The Money League: what does it all mean?


The annual Deloitte money league that charts the world’s richest clubs was revealed today, and with it come further evidence that English clubs, most notably Manchester United, are falling further and further behind their Spanish rivals when it comes to perfecting the art of making money.


Real Madrid top the charts having generated a whopping €479 million in 2010/11 while Barcelona trail slightly behind having made €451 million, with United occupying third spot with €367 million generated in the last tax year.


That outcome marks the seventh straight year Madrid have been able to boast the highest revenues out of Europe’s richest clubs, with the report suggesting that the gap between English and Spanish teams is unlikely to narrow anytime soon.


The Deloitte money list is calculated only on revenue generated by each club in the previous year, and is therefore not indicative of the overall financial health of any given club, with the Glazer family debt at United not taken into account.


Last year’s list showed that Madrid generated €439 million worth of income for 2009/10 while United in third behind Barca, as is the case this year, made a total just short of €350 million. While both clubs will be delighted with the continual growth in revenues despite the tough economical climate, it is worrying for United that their growth can’t keep pace with their rivals.


Madrid’s figures are up a healthy €40 million from last year while United show a not inconsiderable growth of €17 million from the year before, the previous gap between the two of €89 million has increased to €112 million.


United of course occupied top spot for eight consecutive years at the turn of the century as their brand spread across the globe, cornering untapped markets particularly in Asia.


But it appears now that the strength of the Real Madrid brand is proving too much for United to keep pace with, while the Spanish club’s ability to negotiate their own T.V rights deal rather than as part of the league, continues to help them and hinder English clubs.


With Barcelona narrowly behind their arch rivals in the money list, the Catalan club will be hoping the announcement of a multi-million pound shirt sponser deal will boost them up to top spot and distance themselves from United next year having previously donated the space on the front of their shirts to Unicef.


Having previously dominated the list United face the ignominy of falling even further behind at exactly the wrong time as the introduction of Financial Fair Play looming on the horizon.


The rules of financial fair play stipulate that clubs can only spend what they generate over a period of time, meaning United’s failure to gain qualification for the Champions League knockout stages this season could stunt their growth in the near future, while benefiting both Spanish clubs who will have hopes of going all the way and boosting their revenues.


According to rough estimates, club’s gain £3 million for getting to the qualifying rounds of the Champions League, another £3 million for reaching the group phase; then there's roughly £20 million up for grabs in the group stage itself, including £1.2 million in prize money alone for winning each match. A figure of approximately £70 million is up for grabs if a club goes all the way.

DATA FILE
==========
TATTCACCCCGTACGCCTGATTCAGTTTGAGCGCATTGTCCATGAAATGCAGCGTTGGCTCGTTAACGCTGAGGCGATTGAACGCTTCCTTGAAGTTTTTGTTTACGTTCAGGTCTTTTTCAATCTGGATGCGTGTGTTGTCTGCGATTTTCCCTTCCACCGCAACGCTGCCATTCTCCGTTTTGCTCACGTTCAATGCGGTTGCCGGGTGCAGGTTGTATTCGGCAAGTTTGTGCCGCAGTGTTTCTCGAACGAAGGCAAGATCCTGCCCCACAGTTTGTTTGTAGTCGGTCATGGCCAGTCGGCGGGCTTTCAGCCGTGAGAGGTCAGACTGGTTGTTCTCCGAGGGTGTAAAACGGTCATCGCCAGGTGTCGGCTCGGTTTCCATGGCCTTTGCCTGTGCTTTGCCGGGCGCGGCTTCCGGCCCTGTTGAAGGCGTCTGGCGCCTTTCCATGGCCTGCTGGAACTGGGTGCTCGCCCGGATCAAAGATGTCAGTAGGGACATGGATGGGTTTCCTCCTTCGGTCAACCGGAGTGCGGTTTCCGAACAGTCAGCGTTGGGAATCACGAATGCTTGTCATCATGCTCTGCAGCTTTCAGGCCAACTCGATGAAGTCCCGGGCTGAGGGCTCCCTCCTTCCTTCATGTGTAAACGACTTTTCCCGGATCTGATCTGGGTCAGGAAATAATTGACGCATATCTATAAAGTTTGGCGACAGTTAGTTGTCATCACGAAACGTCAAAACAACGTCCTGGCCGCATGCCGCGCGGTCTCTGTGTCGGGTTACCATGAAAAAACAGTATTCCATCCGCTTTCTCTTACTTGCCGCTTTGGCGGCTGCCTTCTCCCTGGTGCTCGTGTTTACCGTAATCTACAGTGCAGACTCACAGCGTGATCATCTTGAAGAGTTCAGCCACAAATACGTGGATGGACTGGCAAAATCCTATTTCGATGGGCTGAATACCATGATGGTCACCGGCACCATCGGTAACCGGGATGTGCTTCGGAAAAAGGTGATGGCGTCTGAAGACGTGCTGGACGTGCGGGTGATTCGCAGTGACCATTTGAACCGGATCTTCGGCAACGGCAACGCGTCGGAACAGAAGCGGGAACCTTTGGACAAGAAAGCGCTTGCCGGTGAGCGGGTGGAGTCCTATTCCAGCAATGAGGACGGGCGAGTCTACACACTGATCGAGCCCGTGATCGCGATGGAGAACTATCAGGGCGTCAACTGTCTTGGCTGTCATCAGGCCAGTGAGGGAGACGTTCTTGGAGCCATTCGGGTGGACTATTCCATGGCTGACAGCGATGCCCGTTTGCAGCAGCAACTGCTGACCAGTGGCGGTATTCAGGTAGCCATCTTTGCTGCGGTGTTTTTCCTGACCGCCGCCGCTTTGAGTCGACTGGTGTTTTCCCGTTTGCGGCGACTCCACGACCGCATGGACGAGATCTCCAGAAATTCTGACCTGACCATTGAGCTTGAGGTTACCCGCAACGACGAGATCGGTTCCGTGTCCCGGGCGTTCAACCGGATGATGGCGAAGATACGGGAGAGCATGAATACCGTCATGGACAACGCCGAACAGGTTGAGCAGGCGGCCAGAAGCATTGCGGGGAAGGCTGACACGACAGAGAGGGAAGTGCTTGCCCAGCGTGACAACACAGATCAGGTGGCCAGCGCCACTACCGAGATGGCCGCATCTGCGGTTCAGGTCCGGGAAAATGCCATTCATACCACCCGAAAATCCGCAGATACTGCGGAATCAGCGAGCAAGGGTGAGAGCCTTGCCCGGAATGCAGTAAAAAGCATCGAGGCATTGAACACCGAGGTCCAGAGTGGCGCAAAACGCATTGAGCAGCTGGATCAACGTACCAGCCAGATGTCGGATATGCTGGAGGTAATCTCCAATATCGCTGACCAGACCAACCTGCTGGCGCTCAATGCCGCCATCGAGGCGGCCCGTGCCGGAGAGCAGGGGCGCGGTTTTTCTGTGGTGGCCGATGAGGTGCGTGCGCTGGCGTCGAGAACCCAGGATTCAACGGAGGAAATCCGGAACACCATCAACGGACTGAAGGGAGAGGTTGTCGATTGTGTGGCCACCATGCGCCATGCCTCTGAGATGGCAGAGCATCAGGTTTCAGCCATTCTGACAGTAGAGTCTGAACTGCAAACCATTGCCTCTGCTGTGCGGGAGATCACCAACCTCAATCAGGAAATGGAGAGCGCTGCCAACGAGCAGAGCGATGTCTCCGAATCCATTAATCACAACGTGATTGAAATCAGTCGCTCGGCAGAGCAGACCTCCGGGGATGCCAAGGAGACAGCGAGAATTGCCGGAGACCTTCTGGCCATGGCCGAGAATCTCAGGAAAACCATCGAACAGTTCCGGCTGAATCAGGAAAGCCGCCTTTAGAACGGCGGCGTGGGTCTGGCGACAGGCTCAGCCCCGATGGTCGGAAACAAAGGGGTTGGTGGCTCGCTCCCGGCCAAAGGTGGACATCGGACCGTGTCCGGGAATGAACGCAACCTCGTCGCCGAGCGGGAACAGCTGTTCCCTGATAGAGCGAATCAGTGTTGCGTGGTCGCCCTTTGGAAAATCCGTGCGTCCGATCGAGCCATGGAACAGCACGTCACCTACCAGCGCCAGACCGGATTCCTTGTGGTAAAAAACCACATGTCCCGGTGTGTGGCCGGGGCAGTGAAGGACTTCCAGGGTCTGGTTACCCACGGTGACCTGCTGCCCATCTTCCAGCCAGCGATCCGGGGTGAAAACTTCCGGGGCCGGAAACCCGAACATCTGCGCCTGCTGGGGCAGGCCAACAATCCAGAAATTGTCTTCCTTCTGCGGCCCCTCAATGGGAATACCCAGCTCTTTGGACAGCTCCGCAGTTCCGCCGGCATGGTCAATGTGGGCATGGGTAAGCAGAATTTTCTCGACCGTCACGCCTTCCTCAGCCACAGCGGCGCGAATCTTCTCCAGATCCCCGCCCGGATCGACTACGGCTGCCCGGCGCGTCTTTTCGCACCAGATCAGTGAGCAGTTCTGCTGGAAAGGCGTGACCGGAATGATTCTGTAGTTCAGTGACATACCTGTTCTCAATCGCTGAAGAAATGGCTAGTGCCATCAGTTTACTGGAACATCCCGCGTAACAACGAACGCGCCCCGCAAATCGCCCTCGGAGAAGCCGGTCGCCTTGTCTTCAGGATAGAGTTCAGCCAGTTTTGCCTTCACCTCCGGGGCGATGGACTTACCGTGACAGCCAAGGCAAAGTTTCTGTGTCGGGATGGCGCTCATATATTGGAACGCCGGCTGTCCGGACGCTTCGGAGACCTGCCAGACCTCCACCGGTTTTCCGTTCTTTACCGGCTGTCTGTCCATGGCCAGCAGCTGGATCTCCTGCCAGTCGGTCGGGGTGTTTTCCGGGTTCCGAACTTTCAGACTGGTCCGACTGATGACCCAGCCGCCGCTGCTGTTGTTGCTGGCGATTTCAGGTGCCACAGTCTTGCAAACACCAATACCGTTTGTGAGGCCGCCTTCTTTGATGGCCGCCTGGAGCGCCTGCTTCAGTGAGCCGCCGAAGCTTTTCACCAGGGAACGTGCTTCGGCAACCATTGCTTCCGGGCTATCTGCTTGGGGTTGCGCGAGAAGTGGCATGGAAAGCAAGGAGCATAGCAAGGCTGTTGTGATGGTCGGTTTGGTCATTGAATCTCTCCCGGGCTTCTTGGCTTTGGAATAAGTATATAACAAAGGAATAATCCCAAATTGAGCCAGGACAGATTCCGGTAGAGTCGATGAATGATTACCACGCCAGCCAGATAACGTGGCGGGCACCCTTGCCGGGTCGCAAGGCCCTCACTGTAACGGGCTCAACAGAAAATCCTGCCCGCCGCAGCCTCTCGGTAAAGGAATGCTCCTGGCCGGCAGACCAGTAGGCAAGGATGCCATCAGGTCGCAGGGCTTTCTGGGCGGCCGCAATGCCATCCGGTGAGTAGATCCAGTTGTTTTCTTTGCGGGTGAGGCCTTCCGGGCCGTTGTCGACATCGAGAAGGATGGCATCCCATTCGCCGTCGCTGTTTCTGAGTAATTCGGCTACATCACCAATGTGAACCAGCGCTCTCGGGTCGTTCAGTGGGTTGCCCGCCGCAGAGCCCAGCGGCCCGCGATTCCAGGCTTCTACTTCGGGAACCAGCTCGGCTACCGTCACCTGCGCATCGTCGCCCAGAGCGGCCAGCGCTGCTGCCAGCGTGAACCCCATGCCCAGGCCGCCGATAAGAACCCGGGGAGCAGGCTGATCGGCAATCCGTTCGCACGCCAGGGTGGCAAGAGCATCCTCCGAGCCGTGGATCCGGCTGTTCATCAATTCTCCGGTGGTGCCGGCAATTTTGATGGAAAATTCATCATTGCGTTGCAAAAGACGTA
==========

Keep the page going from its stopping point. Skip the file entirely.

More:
So with United instead competing in the Europa League they stand to miss out on millions of pounds worth of T.V money, money for progressing to the final stages and gate receipts their ability to bring in players and grow as a club could face restriction because of their failure to make any real progress in Europe.


Of course, you only have to cast your mind back a few years to see English clubs regularly competing in the final of the Champions League, and success in Europe and being at the sharp end of the money league go hand in hand.


Now, with both Spanish clubs seemingly unstoppable on the pitch and off it, it may be sometime before any English club tops the list once more.


Further down the list there was some cause for optimism that English clubs could make a move up the list, with Liverpool (ninth) recently announcing a record kit deal with Warrior Sports that should see them move up the list by next year, although participation in the Champions League will help significantly, while Etihad’s continued sponsorship of Manchester City plus their growing success thanks to on the pitch matters should also see them move up.


For Tottenham, 11th in the money list, their long term financial future rests largely on their ability to make it back into the Champions Legaue on a regular basis, something that is looking increasingly possible, but they will also be desperate to sort out a new stadium.


With a move to the Olympic Stadium in Straford vetoed, plans to develop the nearby Northumberland Park area with a new 60,000 all-seater stadium have been looked at again.


If Spurs hope to maintain their on-pitch success of recent years they must be able to compete with the big European clubs, and a increased revenue stream from regular European football and gate receipt from an expanded stadium would be very beneficial indeed.


Football Money League Top 10

1. Real Madrid: 479.5m euros

2. Barcelona: 450.7m euros

3. Man Utd: 367m euros

4. Bayern Munich: 321.4m euros

5. Arsenal: 251.1m euros

6. Chelsea: 249.8m euros

7. AC Milan: 235.1.m euros

8. Inter: 211.4m euros

9. Liverpool: 203.3m euros

10. Schalke: 202.4m euros.

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